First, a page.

BUT...and it's a big but...by doing this, the schools have opened themselves up as the one's in charge, so now, they need to administer things, track things, provide training FOREVER, including refresher courses; and are legally liable for "whatever", meaning they "might" be required to provide guns and/or ammo, and "could" eventually decide what teachers are allowed to carry, or not carry.

    Not saying that's "bad" per se, but it DOES open up a whole lot of avenues for budget requirements, risk management issues, and so on.

    Ours is simpler, but probably less "feel good", and possibly less effective. If you got 'em (and a permit), pack 'em.;)
     

  3. lklawson

    lklawson Staff Member

    Given the percentage rise in CC here in Ohio, I'd say that your method is more likely to put a trained and armed teacher in a school, perhaps several.

    But that might not always be the case. Social winds may shift and people may decide to stop packing. The fact is that there are a significant portion of people here in Ohio who get their CC but then never, or only occasionally, carry. And there is an even greater number, the majority IMO, who never get additionally training and seldom-to-never actually practice their basic skills. In an administered program, the concept that "someone" up the chain would ensure both availability and continuing education does have some perceived advantages as well.

    My preference is for your method, of course, but that doesn't mean I can't see both sides. :)

    Peace favor your sword,
    Kirk
     

  4. Not in Ohio they aren't and don't.

    Source: I taught for five years, still have my licensure and talk with lots of teachers.
     
  5. ajole

    ajole Supporting Member

    34,588
    10,897
    NE Utah
    Aren't and don't ....what?:confused:

    Seeing as it's only been 3 years...things will change. First time someone uses a gun, and people start talking to lawyers...things will get real.

    Source: 22 years in education, watching good things morph into stupidity due to unintended consequence and risk management, lawyers and liability.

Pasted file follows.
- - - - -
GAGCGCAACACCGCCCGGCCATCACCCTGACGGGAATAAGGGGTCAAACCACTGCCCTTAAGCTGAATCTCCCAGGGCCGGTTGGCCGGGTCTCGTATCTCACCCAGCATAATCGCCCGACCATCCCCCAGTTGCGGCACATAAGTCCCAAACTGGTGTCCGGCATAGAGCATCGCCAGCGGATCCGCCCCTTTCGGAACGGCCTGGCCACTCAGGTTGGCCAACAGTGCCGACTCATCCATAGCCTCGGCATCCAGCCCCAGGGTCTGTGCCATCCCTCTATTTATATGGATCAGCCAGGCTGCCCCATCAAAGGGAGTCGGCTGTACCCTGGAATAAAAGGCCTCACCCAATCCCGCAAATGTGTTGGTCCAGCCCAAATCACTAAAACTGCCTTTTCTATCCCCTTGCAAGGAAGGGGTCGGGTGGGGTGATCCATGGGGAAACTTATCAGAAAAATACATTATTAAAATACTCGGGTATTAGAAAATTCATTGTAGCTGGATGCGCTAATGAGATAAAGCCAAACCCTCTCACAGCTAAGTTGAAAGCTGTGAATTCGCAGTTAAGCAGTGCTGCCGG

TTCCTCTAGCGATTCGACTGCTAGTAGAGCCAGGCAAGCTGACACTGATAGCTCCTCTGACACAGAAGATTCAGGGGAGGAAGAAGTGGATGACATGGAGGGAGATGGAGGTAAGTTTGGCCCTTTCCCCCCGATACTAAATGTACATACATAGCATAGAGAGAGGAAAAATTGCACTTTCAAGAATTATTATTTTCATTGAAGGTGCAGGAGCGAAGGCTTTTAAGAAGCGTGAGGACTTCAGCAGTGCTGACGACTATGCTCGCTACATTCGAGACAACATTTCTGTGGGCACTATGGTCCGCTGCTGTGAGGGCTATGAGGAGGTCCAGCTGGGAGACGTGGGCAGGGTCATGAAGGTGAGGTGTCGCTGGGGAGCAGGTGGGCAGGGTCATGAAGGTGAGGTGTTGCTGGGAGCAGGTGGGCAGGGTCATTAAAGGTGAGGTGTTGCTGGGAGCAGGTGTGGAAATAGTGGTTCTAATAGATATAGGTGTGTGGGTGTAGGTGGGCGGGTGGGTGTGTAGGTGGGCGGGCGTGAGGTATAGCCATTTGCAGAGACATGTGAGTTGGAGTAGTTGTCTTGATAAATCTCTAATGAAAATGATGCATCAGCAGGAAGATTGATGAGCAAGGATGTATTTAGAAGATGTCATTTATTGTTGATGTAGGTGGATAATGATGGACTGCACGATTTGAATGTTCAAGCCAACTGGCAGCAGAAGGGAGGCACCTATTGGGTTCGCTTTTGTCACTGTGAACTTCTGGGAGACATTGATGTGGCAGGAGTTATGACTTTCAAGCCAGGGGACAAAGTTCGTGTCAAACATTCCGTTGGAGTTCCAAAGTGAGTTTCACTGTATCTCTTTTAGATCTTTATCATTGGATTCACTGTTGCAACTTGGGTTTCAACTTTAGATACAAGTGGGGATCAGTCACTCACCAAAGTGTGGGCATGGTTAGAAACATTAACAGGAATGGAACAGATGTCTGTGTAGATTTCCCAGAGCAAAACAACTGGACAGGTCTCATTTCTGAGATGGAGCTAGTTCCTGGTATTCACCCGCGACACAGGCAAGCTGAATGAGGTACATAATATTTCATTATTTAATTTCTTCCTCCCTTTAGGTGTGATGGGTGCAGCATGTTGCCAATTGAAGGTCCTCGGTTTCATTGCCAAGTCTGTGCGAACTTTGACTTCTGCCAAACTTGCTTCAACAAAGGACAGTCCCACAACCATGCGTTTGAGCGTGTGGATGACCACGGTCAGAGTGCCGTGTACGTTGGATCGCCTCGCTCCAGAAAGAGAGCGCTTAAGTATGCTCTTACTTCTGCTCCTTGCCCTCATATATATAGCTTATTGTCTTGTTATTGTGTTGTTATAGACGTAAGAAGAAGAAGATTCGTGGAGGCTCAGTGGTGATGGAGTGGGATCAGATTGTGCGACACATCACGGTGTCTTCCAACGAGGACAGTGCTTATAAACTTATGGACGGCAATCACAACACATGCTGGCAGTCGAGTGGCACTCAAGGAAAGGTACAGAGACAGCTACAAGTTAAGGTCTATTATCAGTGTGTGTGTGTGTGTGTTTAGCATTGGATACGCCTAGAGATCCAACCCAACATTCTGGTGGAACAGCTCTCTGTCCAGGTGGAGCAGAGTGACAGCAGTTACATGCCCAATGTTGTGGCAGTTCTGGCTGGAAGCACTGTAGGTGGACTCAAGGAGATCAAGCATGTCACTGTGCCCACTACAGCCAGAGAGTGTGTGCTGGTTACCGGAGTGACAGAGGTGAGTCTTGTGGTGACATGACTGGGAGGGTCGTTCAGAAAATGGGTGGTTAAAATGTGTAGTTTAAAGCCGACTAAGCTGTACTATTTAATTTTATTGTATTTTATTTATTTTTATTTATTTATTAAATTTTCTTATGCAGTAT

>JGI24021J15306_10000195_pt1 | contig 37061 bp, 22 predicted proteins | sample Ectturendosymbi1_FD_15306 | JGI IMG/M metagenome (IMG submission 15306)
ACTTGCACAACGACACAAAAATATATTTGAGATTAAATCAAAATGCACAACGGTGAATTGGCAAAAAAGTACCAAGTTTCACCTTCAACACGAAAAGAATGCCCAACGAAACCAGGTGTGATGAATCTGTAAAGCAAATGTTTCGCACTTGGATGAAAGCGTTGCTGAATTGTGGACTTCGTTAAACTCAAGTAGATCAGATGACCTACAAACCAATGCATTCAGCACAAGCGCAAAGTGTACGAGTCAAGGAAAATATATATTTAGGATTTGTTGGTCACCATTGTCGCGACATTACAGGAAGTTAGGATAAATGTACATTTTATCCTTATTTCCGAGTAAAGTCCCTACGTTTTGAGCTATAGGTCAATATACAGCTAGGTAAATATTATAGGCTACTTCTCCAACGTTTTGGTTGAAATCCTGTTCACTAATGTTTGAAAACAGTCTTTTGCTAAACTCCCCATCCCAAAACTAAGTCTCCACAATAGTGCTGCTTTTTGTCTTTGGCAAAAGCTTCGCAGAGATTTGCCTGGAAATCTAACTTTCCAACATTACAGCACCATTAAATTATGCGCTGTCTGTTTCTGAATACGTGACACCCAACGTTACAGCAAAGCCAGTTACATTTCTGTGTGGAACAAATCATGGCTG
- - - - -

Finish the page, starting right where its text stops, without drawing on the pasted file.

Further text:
But I DID say it's only a possibility, things don't have to go that way.
     
  6. lklawson

    lklawson Staff Member

    Forgive me. I couldn't resist. :rofl:

    Peace favor your sword,
    Kirk
     

    Attached Files:

  7. ajole

    ajole Supporting Member

    34,588
    10,897
    NE Utah
    I can't drive...45.:p

    I keep trying to tell kids that I KNOW they don't think they will use algebra, most adults don't, but the fact is, they will and they do.

    The trick is, its usually the same algebra problem over and over, and we know ALL the shortcuts.;)

    Like carpenters use the math to square a door or window...but they have reduced it to matching the diagonals.

    Fleet managers know how to calculate the needs for fuel, fluids and maintenance, they don't sit down and do a different story problem every month.
     
  8. lklawson

    lklawson Staff Member

    <nods>

    I use basic algebra all the time. I use basic geometry all the time. But it's basic Jr. High algebra, not the Algebra I & II that I foolishly took in H.S.

    How many gallons of paint do I need to cover the walls?

    Or just today, how many grains of Benchmark = 1.6cc?

    Basic stuff. If I ever had to solve x/y = A/B I sure don't remember it.

    Peace favor your sword,
    Kirk
     
  9. ajole

    ajole Supporting Member

    34,588
    10,897
    NE Utah

    Umm...those ARE x/y = A/B problems...:p

    If 1 gallon covers 1200 square feet, then how much is needed for 7500 sq. ft?

    1/1200=A/7500. ;)
     
  10. lklawson

    lklawson Staff Member

    I must have had the extra cranky teachers because back then they told me those were x/y=z problems.

    :)

    Peace favor your sword (mobile)
     
  11. ajole

    ajole Supporting Member

    34,588
    10,897
    NE Utah
    Just remember, on multiple choice tests, when in doubt...the answer is C.;)
     
  12. bscar

    bscar Supporting Member

    do they have a list of which schools have taken the program? It'd be interesting to see which ones in Marion county are on board
     
  13. Tkaldahl2000

    Tkaldahl2000 Member

    6
    0
    As a teacher myself, I think that not arming teachers has the potential to save the lives of certain students. (Really just kidding here, but there are days when I would love to hug their necks with my hands.)